This is the first in a series of interviews of everyday people who are living a poly lifestyle (either polyamorous or polysexual), from their individual perspectives. They were each given a series of questions, and asked to pick several questions that they would like to answer from their personal experience.
This first interview is of a 51-year old male friend of mine who lives in Canada with his partner, her husband, and their four children – two from his previous marriage, and two the couple’s. Below are his questions and answers. I hope you enjoy it!
Question: What lead you to ethical non-monogamy?
Answer: You’ll often hear people in the poly community refer to the works of Robert Heinlein as a source of inspiration and I’d have to count myself in that group. His science fiction writing stands on its own merits but his ideas of ethical non-monogamy are woven throughout his writing. I remember quite vividly reading some of his work in my late teens and having one of those light bulb moments. It really made a lot of sense to allow for considerable fluidity in relationships; to recognize that people are not single dimensioned and that the likelihood of meeting more than one person who interests you emotionally or sexually is pretty high.
Our culture seems to put a lot of wasted effort into trying to keep everyone on the straight-and-narrow path of fidelity when, for many people, it just isn’t in our genes. Wouldn’t it be easier to accept that our partners might form relationships of their own and that we can enjoy their happiness and not have to go down the path of assuming that one relationship trumps another?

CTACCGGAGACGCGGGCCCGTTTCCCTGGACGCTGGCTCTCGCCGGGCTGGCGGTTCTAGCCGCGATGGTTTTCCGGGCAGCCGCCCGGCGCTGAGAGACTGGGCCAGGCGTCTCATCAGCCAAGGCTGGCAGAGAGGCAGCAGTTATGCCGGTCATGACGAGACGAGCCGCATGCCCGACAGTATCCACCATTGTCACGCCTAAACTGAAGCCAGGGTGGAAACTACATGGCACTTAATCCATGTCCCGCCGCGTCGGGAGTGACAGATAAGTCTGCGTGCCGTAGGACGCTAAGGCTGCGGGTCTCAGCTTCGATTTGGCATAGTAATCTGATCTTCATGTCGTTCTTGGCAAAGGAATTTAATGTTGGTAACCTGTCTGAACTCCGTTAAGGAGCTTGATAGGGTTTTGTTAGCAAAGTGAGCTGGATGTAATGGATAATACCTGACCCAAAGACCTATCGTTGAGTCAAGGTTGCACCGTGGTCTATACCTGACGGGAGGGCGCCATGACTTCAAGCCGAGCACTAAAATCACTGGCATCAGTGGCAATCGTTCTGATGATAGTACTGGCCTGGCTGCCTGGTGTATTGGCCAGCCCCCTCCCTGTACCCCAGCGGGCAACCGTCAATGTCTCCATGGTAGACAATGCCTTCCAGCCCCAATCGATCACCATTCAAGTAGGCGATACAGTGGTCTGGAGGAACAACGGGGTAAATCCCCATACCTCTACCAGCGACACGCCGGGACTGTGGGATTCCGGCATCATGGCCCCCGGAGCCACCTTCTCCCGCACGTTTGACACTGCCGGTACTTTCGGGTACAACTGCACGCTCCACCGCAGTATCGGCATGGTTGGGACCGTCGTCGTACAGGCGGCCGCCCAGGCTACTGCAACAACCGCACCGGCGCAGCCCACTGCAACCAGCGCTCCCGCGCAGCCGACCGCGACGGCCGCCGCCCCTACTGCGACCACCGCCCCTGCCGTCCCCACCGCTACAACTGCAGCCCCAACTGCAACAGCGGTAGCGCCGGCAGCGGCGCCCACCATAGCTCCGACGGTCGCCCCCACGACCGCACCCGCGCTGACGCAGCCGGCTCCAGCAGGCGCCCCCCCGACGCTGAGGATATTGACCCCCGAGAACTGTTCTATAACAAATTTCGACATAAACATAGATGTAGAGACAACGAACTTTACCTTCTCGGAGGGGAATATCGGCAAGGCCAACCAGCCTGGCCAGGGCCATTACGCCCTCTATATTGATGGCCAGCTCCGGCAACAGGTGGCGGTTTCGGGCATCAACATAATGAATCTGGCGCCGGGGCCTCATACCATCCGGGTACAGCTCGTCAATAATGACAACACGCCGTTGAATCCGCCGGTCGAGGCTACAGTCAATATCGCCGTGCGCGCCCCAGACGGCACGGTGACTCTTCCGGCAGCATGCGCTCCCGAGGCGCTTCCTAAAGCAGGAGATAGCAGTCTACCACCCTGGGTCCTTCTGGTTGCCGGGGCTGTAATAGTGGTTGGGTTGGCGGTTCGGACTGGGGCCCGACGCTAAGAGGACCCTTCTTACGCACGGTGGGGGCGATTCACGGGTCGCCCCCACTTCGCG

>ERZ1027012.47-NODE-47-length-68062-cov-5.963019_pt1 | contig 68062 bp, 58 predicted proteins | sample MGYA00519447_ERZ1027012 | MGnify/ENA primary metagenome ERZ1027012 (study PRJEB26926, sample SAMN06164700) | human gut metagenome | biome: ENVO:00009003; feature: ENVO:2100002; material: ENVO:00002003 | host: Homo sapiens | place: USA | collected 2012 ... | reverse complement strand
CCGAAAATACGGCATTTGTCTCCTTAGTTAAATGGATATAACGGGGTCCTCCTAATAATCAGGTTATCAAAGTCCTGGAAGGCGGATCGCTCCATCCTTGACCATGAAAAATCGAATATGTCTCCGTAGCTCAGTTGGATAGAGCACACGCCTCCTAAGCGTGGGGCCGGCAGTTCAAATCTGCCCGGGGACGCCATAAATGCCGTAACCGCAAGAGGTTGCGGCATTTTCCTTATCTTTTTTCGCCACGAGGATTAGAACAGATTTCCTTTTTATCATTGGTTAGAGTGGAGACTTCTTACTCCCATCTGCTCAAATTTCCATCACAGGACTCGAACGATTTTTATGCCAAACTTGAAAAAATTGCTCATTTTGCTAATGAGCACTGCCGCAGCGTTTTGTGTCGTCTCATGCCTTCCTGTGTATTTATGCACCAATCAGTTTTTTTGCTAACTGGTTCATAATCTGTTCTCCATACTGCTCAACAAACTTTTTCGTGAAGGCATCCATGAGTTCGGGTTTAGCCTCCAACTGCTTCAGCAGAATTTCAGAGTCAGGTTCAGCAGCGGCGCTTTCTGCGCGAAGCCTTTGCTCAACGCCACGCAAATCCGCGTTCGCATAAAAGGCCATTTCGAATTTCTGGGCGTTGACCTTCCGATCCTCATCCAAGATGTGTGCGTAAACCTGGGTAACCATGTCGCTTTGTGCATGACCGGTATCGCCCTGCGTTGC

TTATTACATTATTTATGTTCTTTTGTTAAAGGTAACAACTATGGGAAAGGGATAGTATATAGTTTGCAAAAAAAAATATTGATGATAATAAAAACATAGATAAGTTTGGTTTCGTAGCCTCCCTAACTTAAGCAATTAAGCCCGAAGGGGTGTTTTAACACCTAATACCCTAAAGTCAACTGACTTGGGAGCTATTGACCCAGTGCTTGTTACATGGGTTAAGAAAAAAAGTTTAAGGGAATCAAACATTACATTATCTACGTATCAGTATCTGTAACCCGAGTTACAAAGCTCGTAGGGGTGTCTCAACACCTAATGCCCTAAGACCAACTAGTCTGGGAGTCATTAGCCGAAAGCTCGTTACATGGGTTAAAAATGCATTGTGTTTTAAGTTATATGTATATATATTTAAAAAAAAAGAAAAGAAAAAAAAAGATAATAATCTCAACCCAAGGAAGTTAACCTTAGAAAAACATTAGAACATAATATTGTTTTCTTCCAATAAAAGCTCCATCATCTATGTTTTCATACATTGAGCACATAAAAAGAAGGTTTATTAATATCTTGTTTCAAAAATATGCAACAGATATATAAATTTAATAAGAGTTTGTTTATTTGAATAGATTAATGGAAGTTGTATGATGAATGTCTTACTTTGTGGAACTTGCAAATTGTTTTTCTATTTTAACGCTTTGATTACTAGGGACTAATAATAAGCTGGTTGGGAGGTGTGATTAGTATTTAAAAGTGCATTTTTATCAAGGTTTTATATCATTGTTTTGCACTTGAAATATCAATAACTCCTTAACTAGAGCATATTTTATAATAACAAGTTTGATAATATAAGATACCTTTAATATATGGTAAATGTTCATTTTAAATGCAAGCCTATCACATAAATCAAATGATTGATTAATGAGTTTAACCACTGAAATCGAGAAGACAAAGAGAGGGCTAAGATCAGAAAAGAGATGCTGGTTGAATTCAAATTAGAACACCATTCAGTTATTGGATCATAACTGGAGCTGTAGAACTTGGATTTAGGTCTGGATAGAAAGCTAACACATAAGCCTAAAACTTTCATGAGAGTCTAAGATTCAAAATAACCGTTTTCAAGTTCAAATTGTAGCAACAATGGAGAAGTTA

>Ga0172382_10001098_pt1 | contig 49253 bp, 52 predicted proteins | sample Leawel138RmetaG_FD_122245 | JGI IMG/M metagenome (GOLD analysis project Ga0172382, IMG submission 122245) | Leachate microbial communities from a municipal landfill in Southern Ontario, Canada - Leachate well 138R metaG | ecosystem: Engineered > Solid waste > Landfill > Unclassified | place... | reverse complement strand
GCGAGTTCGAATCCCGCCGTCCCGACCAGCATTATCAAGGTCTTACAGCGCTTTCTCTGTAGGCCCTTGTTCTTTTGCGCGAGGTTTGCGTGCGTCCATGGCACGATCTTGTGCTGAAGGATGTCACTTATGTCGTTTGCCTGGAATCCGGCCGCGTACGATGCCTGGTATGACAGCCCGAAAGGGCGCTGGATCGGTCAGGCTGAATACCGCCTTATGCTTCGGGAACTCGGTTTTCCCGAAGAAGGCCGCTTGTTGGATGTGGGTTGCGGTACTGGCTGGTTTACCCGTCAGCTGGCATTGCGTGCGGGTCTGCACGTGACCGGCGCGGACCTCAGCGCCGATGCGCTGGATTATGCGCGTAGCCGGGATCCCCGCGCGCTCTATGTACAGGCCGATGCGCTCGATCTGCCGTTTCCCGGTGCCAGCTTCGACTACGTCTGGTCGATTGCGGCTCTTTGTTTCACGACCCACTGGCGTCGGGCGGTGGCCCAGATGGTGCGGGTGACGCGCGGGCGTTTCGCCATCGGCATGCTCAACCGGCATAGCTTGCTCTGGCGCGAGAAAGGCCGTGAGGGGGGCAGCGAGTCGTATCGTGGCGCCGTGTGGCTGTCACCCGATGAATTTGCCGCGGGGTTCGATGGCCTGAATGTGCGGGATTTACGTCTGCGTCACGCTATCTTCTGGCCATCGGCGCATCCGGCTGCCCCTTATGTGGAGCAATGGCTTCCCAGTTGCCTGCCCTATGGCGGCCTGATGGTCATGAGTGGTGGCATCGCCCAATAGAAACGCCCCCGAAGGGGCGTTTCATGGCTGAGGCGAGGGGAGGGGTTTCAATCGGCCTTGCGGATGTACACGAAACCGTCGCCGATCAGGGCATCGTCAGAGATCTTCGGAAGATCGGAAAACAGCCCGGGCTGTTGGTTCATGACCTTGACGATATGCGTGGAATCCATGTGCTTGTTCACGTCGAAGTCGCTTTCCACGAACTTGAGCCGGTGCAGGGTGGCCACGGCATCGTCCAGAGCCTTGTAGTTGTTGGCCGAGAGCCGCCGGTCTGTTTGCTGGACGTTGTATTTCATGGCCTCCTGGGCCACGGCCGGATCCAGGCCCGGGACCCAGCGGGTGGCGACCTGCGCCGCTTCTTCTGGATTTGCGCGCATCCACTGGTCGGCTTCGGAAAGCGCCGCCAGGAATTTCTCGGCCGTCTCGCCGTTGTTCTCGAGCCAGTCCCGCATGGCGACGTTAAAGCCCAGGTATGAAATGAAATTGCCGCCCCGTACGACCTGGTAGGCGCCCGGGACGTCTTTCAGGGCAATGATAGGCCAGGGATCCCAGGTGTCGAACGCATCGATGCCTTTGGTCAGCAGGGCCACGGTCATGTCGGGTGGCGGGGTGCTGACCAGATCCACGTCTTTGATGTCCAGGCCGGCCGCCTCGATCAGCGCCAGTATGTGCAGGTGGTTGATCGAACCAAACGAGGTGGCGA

All this doesn’t mean it was easy. I tried to fit in to a monogamous lifestyle because it seems to be what you have to do. I was generally getting along with that okay. After my partner had an affair though, it opened things up a bit in our relationship. It wasn’t the “right” way to do it because it happened out of stress rather than openness and planning. It revealed the cracks in our relationship, so we ended up divorcing but it led me to the polyamorous relationship I’m in now. That whole situation just reaffirmed my thoughts on poly: if we were more open and more accepting, all the angst and shame and pain we develop over trying to hold on too tightly to our partners might just be unnecessary. Or at least, we’d have other options available to us to deal with these issues in a less destructive and painful manner.
Question: Have you “come out” to your family and friends and if so, how did that go? Do you recommend it?
Answer: It isn’t really a binary question. There’s a considerable amount of selection involved in deciding who to come out to and when. It means a lot of work; understanding whether someone is really ready to hear it or not, assessing your own ability to handle possible rejection in that relationship, assessing whether you can really have a relationship with someone who doesn’t know the whole story.